Some people might argue that this SRS _IS_ a Functional Specification, especially since the behaviour is described in the form of Use Cases. Others (including some members of my team) argue that the SRS isn't enough on its own, and that a "Functional Specification" is required, where in this context, the Functional Specification is more akin to a high-level design document.

I'm still confused on the role of the FS, but in my view, the SRS as I've described it should be sufficient as the end-Analysis product. The DESIGN document should be produced by the development team using the SRS. This may or may not be shared with the customer.

I appreciate that this is a grey area, but would appreciate the thoughts of some experienced BAs on this subject.

Thanks in advance.

Graham

 
New Post 8/28/2009 7:46 AM
User is offline Tony Markos
493 posts
5th Level Poster


Re: Will the real Functional Specification please stand up? 

Hi:

On the requirements engineering listserv the question of what are business requirements vs functional requirements came up.  General consensous answer via a simple example:  A company's sales tax is to be calculated in a new way.   If a person is to manually calculate the sales tax, then such is a business requirement.   If a computer is to calculate the tax, such is also a business requirement.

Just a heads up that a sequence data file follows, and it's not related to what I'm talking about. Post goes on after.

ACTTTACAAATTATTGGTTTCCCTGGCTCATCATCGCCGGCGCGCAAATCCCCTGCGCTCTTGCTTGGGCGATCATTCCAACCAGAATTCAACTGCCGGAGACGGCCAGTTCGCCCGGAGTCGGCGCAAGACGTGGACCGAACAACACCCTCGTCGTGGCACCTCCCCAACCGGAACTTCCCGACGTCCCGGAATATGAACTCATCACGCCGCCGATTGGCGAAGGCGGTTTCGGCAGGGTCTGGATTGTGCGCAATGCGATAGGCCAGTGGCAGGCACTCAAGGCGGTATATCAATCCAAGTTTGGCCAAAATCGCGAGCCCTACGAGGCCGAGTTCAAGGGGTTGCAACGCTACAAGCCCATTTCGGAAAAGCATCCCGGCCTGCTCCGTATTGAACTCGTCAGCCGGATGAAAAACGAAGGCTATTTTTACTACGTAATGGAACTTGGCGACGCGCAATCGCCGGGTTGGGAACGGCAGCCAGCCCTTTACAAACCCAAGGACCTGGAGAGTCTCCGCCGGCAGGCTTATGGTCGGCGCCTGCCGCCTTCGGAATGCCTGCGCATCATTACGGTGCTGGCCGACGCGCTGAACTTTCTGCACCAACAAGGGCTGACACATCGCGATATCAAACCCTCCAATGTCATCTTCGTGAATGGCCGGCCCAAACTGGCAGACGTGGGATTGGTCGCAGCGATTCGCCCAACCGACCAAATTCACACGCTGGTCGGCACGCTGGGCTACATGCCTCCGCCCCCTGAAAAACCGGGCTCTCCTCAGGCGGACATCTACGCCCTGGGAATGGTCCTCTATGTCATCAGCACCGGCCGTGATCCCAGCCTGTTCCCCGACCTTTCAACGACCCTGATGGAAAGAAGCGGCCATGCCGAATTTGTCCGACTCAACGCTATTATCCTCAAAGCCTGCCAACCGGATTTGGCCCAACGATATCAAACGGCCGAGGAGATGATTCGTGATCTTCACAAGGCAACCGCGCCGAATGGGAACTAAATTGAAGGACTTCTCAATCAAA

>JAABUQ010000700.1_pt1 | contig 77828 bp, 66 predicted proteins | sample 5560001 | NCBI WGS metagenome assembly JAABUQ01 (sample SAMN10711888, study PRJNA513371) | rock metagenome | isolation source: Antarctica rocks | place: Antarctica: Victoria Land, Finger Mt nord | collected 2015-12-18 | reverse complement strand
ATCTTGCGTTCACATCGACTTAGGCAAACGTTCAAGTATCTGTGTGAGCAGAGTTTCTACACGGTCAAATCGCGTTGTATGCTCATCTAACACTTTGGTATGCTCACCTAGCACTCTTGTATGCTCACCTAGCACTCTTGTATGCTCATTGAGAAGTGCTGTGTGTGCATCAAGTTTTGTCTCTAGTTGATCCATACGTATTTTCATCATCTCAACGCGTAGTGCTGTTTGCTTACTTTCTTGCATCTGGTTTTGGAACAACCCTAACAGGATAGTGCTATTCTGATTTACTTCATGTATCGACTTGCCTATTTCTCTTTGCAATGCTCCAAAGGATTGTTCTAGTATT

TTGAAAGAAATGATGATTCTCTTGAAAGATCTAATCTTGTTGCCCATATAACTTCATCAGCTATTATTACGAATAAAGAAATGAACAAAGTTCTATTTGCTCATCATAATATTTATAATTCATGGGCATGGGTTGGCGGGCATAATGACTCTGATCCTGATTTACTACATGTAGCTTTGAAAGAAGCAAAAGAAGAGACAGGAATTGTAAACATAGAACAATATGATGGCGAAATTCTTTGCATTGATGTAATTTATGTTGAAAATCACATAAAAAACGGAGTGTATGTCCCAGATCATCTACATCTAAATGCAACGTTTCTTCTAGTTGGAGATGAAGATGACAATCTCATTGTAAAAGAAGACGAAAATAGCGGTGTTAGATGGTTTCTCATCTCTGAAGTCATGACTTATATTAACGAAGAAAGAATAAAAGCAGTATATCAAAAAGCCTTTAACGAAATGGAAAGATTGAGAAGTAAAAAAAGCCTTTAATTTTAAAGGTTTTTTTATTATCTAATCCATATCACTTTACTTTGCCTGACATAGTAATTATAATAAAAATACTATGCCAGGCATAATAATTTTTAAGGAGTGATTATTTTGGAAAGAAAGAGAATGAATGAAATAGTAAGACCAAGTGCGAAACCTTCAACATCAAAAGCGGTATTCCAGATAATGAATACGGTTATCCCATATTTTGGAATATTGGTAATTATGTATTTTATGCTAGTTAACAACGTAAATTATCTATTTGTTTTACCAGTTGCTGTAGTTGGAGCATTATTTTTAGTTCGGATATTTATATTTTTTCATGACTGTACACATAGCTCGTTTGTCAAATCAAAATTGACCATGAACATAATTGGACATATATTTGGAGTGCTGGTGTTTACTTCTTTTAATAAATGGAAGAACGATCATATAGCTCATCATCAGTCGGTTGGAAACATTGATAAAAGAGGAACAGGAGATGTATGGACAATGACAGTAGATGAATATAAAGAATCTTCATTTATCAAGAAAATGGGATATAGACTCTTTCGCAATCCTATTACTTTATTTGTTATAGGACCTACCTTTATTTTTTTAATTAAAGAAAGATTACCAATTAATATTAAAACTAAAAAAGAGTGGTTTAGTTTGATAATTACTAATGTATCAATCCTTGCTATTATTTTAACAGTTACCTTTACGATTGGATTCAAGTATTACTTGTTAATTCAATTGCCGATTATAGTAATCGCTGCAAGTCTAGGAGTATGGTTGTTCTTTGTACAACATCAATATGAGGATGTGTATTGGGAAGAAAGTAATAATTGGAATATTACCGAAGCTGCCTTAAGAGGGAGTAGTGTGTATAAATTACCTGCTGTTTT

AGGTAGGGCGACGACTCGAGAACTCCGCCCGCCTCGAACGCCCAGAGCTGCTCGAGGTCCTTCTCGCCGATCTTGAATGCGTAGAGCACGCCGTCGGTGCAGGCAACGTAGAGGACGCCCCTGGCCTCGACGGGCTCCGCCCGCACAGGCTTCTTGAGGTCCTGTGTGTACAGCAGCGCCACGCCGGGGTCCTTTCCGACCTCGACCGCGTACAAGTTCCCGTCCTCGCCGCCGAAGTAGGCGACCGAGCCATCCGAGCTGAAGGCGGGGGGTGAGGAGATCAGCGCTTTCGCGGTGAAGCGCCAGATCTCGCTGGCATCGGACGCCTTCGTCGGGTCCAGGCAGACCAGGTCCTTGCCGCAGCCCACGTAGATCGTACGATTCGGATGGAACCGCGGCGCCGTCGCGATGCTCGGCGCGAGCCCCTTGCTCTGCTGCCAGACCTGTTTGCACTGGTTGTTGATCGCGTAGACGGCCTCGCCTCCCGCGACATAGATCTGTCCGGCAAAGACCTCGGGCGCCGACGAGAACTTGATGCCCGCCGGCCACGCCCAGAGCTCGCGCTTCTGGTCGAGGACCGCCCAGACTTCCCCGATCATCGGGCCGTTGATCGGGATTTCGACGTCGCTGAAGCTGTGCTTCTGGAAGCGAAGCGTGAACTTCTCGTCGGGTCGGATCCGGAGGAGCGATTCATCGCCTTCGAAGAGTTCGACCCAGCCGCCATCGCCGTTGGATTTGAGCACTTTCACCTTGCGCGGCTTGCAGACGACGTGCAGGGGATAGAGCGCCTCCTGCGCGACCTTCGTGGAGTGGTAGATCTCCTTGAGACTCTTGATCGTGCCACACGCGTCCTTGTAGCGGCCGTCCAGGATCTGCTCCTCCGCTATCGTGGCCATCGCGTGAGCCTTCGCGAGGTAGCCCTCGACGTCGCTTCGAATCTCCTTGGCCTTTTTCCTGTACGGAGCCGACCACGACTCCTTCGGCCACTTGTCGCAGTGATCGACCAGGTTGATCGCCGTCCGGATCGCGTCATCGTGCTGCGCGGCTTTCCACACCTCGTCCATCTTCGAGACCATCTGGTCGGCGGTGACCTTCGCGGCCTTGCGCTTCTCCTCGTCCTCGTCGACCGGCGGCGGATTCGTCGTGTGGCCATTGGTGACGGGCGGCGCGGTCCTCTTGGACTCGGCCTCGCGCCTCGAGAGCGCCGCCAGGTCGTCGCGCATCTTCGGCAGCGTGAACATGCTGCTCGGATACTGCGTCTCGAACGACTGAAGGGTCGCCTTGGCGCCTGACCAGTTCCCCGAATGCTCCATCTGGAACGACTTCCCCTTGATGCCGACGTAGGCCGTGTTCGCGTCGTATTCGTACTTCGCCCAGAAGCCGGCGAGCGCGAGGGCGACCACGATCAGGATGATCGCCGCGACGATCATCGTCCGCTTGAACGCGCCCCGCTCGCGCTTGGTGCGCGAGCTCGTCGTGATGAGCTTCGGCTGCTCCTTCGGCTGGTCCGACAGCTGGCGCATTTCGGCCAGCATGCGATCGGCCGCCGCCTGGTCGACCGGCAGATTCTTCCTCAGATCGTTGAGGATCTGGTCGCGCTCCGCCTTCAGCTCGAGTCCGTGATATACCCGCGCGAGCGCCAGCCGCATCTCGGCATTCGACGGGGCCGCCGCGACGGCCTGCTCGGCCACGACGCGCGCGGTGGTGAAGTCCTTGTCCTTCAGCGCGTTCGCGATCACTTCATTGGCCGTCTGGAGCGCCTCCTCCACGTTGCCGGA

For the computer solution, if, in order for the computer to calculate the sales tax, it must first establish a link to remote database X and get data Y from it, then this is a functional requirement (it is not a business need, but a technological need).   

Both the above mentioned business requirement and the functional requirement would be contained in the functional specification for a software solution.  If the computer needs to be painted red, then, this is a non-functional requirement.  I think having non-functional requirements in a functional spec is optional, but I am not sure.

Tony

 
New Post 8/28/2009 10:25 AM
User is offline Tony Markos
493 posts
5th Level Poster


Re: Will the real Functional Specification please stand up? 

Forgot to mention there is no need for a SRS.    Think about how the agile folks work - they only create one set of models.